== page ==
In winter our small house was heated by a coal stove and when the windows frosted over, my younger sister and i would write our initials on the panes and peer out to watch for snowflakes.  Or lie in the living room floor under our aluminum Christmas tree and watch the revolving light turn its branches red, green and gold.  One year daddy saw a huge roll of wrapping paper fall off a truck.  He retrieved it and for years all our presents were encased in it.

We had a Christmas program at our small church, complete with carols, a tree and Santa doling out gifts.  He would call the children by name and we would each receive a gift that our parents had slipped in, and ours was always a box of chocolate covered cherries. Afterwards when we stepped into the crisp night air we scanned the skies, looking for snow clouds.

With Christmas only a day away, soon our family will gather to open gifts, read the Nativity story, eat tons of food and play games.  The weatherman says it will be clear and cold, with not even a hint of snow.  But hopefully a huge orb of a moon will hang over our slough on the lake, bathing the water and our point with a layer of silver.  Already, with bare trees silhouetted against a dark sky and pine trees standing in black lace, a feeling of enchantment has invaded my world.  For once again, I am amazed at the peace and wonder of Christmas.

Thanksgiving is upon us, Christmas is approaching, and this year I’m ready for both holidays.  Bought a skinny pre-lit Christmas tree that looks like a real fir, trimmed it with memorabilia, and hung a wreath on the door.  With pilgrims and pumpkins on the table, we can all give thanks and hum carols.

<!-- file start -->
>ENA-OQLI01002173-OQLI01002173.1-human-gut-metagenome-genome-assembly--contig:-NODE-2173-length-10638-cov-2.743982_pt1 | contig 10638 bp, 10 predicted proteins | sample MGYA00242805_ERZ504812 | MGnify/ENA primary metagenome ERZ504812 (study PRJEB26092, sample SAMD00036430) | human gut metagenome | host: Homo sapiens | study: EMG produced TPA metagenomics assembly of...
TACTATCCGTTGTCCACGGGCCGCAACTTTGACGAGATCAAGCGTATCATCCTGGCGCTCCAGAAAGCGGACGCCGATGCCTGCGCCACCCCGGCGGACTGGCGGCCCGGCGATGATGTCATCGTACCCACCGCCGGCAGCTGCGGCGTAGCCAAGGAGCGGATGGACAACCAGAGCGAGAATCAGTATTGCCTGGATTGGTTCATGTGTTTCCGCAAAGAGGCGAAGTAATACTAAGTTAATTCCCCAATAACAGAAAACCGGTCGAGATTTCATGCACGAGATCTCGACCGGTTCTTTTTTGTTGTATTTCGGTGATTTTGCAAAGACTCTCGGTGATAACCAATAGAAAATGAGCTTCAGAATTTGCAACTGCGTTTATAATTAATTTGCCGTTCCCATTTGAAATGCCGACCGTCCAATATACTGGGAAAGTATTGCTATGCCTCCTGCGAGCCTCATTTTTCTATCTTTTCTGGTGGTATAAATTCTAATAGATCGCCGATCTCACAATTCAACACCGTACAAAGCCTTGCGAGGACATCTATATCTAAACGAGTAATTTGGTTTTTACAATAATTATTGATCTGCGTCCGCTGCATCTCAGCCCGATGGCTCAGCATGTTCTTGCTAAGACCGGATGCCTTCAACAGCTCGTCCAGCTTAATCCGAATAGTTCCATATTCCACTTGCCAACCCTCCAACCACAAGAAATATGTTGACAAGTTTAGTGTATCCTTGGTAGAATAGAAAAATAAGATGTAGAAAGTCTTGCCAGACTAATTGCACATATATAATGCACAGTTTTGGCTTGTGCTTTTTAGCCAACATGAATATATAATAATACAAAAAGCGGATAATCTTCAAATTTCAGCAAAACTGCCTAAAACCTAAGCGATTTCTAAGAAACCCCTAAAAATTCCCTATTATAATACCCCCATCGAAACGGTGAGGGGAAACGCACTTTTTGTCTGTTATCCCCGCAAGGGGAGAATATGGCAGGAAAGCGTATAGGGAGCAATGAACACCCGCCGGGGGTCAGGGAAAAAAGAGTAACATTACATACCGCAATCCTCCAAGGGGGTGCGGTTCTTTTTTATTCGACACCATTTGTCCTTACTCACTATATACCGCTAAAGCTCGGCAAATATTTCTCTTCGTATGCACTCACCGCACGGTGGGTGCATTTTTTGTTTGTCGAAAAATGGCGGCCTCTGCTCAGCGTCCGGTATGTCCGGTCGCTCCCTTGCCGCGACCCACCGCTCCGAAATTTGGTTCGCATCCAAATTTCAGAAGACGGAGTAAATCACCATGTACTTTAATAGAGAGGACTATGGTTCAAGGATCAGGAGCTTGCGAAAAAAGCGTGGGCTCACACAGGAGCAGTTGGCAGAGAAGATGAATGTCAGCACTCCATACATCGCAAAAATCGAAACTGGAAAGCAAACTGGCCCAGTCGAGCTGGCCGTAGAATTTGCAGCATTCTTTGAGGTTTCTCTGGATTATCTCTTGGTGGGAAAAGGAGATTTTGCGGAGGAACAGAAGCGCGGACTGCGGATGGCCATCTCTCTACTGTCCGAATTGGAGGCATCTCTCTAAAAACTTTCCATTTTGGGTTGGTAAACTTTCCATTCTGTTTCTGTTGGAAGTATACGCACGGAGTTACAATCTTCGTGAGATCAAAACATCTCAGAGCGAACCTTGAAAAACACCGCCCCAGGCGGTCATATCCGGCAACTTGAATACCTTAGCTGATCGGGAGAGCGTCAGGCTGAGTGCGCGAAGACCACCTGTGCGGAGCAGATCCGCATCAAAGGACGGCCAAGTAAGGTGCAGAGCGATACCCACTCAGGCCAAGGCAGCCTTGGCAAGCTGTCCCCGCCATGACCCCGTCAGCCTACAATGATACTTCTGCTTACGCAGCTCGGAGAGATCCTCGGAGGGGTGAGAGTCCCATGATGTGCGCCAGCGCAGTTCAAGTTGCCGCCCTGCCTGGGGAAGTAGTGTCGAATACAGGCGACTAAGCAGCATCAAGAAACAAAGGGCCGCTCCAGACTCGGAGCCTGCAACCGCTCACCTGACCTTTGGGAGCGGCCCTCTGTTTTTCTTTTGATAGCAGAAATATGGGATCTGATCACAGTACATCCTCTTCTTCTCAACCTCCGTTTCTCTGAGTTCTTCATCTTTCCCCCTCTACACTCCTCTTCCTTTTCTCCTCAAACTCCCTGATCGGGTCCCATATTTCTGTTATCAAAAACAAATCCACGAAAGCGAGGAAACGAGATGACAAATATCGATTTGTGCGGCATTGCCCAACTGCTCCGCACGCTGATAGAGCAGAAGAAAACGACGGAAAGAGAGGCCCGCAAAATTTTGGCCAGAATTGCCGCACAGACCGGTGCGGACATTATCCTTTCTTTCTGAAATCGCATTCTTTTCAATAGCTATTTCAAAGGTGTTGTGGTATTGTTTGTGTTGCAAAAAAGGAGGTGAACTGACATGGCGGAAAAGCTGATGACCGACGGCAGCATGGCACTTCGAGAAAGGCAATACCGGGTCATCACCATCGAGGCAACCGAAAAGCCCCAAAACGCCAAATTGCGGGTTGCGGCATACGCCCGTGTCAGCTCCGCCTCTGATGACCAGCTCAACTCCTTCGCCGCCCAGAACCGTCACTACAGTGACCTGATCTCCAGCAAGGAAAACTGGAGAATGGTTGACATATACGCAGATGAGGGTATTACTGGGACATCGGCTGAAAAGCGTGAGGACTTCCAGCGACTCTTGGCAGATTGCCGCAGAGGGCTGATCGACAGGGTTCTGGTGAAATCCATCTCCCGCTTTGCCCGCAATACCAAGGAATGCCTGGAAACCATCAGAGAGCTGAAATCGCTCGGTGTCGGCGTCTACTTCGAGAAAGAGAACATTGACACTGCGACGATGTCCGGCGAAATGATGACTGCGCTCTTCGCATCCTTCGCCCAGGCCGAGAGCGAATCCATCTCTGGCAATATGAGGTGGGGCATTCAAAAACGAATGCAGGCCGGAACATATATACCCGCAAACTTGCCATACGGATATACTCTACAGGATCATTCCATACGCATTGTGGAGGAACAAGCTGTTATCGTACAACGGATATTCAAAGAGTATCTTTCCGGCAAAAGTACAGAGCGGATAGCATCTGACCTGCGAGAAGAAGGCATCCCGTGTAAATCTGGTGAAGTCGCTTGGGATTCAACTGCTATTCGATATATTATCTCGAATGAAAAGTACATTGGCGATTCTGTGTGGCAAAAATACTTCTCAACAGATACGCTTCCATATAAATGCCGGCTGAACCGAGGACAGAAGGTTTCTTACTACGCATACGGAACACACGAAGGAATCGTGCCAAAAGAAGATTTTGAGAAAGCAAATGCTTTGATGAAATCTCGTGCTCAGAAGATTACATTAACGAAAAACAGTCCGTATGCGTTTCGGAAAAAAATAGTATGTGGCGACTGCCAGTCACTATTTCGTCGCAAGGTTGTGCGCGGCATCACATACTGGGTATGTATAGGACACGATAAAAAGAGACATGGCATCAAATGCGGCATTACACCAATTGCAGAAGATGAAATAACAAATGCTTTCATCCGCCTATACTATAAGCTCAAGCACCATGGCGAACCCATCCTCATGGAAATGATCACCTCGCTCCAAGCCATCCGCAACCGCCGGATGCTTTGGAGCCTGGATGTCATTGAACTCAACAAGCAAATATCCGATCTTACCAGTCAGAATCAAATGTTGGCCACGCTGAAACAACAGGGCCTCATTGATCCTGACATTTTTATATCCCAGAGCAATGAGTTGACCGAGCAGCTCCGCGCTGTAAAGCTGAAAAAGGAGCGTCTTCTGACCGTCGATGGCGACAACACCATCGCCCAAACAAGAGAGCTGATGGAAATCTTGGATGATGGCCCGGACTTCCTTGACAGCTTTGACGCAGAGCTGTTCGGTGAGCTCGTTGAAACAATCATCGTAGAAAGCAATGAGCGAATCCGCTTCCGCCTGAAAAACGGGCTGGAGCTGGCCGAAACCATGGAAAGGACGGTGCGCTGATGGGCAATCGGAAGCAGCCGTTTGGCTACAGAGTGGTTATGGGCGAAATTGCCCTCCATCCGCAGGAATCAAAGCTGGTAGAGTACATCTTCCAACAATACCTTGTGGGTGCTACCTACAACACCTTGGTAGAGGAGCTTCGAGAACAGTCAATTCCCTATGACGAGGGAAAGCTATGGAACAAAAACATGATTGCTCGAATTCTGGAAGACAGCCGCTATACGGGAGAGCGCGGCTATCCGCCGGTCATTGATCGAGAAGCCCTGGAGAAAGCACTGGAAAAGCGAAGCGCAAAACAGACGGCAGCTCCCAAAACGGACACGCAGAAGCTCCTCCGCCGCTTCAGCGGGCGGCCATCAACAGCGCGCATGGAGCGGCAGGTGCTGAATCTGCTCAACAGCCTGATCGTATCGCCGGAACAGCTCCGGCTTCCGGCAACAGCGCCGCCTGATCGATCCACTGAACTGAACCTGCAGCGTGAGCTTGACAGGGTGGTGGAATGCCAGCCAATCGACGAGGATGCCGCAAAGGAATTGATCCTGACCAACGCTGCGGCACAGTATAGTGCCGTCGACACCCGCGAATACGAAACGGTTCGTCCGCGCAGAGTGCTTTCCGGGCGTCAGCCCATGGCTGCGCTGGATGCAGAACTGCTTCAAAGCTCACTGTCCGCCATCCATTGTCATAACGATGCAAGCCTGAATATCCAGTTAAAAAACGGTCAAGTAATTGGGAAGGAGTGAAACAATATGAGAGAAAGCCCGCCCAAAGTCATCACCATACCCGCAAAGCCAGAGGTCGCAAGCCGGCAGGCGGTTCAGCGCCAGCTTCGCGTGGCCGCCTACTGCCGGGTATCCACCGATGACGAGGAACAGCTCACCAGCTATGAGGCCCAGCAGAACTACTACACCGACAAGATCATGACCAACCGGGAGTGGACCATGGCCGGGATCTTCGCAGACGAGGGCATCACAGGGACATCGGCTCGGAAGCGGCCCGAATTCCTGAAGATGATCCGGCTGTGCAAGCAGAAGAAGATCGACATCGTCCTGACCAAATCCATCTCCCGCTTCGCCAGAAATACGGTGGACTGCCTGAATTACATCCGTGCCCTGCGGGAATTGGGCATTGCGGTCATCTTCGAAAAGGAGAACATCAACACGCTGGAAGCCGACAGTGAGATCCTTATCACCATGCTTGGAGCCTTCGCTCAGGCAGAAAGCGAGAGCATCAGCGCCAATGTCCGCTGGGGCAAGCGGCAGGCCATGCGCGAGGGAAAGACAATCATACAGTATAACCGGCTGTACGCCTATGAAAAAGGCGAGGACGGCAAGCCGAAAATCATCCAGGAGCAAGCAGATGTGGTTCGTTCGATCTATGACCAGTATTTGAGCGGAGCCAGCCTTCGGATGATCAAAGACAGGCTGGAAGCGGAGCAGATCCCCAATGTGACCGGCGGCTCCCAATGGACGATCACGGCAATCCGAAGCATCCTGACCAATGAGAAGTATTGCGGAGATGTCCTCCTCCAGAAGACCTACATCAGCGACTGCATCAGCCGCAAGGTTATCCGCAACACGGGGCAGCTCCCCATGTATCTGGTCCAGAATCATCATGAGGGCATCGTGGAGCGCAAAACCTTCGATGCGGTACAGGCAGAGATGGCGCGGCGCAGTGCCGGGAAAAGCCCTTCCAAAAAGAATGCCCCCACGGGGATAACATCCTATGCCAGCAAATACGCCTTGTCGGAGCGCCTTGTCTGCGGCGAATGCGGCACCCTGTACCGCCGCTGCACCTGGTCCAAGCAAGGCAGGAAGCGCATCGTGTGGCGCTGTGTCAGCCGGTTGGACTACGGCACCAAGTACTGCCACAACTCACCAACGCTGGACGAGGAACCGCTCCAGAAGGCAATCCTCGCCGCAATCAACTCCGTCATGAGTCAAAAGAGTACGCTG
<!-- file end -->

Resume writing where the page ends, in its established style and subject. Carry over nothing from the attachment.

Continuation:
We celebrate off holidays here at the lake.  While our parents were alive, we had to balance the one day of meals equally between our Mothers’ cooking.  We dreaded packing four kids and carting them between houses while they whined about why we couldn’t just stay home.  Now our married children casually celebrate the actual day with their other families, then come here the day after and sometimes stay for days.  We love it!  No stress. Just fun.

Each year, around the table after the Thanksgiving meal, we each say what we’re thankful for.  One year we even assigned names, wrote our thanks for the family member on our list, and read it aloud. It not only got teary, but a little wacky.  Our two sons-in-law got creative; one wrote a crazy poem and the other wrote his thanks in code – no one could decipher it.  The family said if we ever have to do that again, we’re going to say what we really think about them.

So we went back to just stating what we’re thankful for.  A particular year after we had made it around the table, we realized we had overlooked our two-year old grandson.  With smiles we turned to him and said sweetly, “And Daniel honey, what are you thankful for?” We expected some toddler gibberish, but the child looked at us, made eye contact and clearly said, “Jesus….Christmas….Family…..Ribbon.” His simple reply has remained in my memory.  For our family, that is also for what we’re most thankful.  Jesus, God’s gift to us all, wrapped in the ribbon of Christmas.

Today I’m cooking favorite dishes, thawing the turkey, baking and listening to Christmas CDs, while I look forward to time with family and friends.  Not only am I thankful for the holidays, but this year….I’m so ready!